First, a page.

Impacts on infrastructure

This plant can significantly damage infrastructure. It is able to grow through concrete/asphalt up to 8 cm thick and building foundations. It is of particular concern in new housing developments. In the United Kingdom, developers must dispose of soil containing knotweed fragments at hazardous waste facilities. Japanese knotweed root systems, while strong, are not as dense as those of native plants, and do not hold soil as well. When Japanese knotweed establishes along stream banks, the bank can become unstable and more vulnerable to erosion and flooding. Reductions in available soil (because of erosion) and space (because of the larger root/rhizome biomass) affect the ability of the stream bank to hold water during heavy rains (Japanese Knotweed BMP).

Impacts on recreation

Japanese knotweed can block or interfere with access to water for activities such as canoeing, boating, angling, and swimming (Japanese Knotweed BMP). 

In 2017, the Early Detection & Rapid Response Network worked with leading invasive plant control professionals across Ontario to create a series of technical bulletins to help supplement the Ontario Invasive Plant Council’s Best Management Practices series. These brief documents were created to help invasive plant management professionals use the most effective control practices in their effort to control invasive plants in Ontario.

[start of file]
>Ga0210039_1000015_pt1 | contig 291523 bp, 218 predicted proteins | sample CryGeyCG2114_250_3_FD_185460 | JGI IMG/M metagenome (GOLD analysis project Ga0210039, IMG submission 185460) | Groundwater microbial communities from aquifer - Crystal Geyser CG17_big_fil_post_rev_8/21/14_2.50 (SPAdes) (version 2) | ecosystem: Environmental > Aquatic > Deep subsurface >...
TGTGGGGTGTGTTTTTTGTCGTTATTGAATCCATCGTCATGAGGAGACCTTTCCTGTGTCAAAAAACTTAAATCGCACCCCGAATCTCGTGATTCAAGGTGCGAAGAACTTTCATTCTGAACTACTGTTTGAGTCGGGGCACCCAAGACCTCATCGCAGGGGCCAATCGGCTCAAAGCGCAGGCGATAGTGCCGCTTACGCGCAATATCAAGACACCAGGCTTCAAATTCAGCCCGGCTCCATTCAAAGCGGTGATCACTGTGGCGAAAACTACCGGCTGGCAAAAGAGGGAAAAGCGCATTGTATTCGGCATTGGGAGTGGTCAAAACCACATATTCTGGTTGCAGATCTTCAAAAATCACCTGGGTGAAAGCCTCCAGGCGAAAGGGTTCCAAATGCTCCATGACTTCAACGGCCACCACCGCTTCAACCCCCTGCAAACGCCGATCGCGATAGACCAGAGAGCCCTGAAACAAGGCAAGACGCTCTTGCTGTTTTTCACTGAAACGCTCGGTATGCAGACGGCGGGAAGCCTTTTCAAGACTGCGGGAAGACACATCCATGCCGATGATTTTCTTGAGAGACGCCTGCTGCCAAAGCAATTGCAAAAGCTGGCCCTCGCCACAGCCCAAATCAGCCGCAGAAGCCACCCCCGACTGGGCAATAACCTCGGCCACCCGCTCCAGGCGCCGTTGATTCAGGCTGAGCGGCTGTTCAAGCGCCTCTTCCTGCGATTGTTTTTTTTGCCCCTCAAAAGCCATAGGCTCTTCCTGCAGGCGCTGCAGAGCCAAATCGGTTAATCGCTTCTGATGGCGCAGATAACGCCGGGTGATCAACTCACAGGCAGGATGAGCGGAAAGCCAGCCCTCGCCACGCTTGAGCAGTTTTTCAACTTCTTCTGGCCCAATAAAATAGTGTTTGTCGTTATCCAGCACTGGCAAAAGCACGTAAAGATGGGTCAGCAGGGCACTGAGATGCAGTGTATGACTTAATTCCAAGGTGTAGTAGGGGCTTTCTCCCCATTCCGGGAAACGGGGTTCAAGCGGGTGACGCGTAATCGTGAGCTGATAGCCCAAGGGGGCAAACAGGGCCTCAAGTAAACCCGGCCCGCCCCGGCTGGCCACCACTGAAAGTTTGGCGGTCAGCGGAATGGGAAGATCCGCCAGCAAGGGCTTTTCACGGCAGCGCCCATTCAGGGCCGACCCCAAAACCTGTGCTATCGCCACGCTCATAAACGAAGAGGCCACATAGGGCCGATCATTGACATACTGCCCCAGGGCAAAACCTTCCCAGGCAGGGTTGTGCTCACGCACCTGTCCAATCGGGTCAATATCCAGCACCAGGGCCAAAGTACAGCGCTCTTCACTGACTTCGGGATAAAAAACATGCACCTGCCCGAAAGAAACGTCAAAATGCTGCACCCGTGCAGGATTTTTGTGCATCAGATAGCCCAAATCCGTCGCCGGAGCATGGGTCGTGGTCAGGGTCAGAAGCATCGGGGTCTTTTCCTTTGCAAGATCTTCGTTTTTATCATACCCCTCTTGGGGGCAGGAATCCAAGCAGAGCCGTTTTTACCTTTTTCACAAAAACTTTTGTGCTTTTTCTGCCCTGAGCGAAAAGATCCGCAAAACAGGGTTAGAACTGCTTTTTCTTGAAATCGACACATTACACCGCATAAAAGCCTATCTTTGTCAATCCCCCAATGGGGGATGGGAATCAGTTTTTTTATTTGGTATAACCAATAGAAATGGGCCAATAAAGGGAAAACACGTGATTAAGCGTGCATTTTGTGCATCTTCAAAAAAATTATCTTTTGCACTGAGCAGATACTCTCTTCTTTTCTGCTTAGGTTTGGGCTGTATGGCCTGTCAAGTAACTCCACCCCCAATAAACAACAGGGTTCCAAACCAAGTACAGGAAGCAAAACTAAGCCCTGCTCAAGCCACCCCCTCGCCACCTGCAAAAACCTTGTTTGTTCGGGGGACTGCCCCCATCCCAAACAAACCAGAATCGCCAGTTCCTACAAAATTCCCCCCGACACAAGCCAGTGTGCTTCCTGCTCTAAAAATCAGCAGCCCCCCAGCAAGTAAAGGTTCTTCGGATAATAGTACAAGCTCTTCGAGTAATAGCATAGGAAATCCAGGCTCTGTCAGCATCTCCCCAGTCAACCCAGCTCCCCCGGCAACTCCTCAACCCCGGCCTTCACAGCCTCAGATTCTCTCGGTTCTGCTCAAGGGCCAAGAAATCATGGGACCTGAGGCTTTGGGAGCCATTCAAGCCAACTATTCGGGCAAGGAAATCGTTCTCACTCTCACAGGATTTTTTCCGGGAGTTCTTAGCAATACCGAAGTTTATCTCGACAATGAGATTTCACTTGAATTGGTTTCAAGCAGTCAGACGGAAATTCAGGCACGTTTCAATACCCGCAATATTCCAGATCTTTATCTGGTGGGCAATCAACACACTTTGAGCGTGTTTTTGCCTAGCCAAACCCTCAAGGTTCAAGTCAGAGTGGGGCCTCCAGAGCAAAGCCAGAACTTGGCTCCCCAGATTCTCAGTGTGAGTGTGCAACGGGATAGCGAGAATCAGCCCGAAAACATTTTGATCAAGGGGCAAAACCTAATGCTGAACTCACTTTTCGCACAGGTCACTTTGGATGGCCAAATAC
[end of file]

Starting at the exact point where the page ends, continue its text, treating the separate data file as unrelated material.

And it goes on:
Fact Sheets

Best Management Practices

These Best Management Practices (BMPs) are designed to provide guidance for managing invasive Japanese Knotweed in Ontario. They were developed by the Ontario Invasive Plant Council (OIPC), its partners and the Ontario Ministry of Natural Resources and Forestry (MNRF) and Ontario Ministry of Agriculture, Food and Rural Affairs (OMAFRA). These guidelines were created to complement the invasive plant control initiatives of organizations and individuals concerned with the protection of biodiversity, agricultural lands, crops and natural lands


Evidence for massive clonal growth in the invasive weed Fallopia japonica 

ML Hollingsworth, JP BAILEY – Botanical Journal of the Linnean …, 2000 – academic.oup.com
Clonal growth in introduced populations of Japanese Knotweed (Fallopia japonica) in
Britain was assessed using RAPDs (Randomly Amplified Polymorphic DNA). A total of 150
British samples was analysed for genetic variation using ten arbitrary decamer primers, and …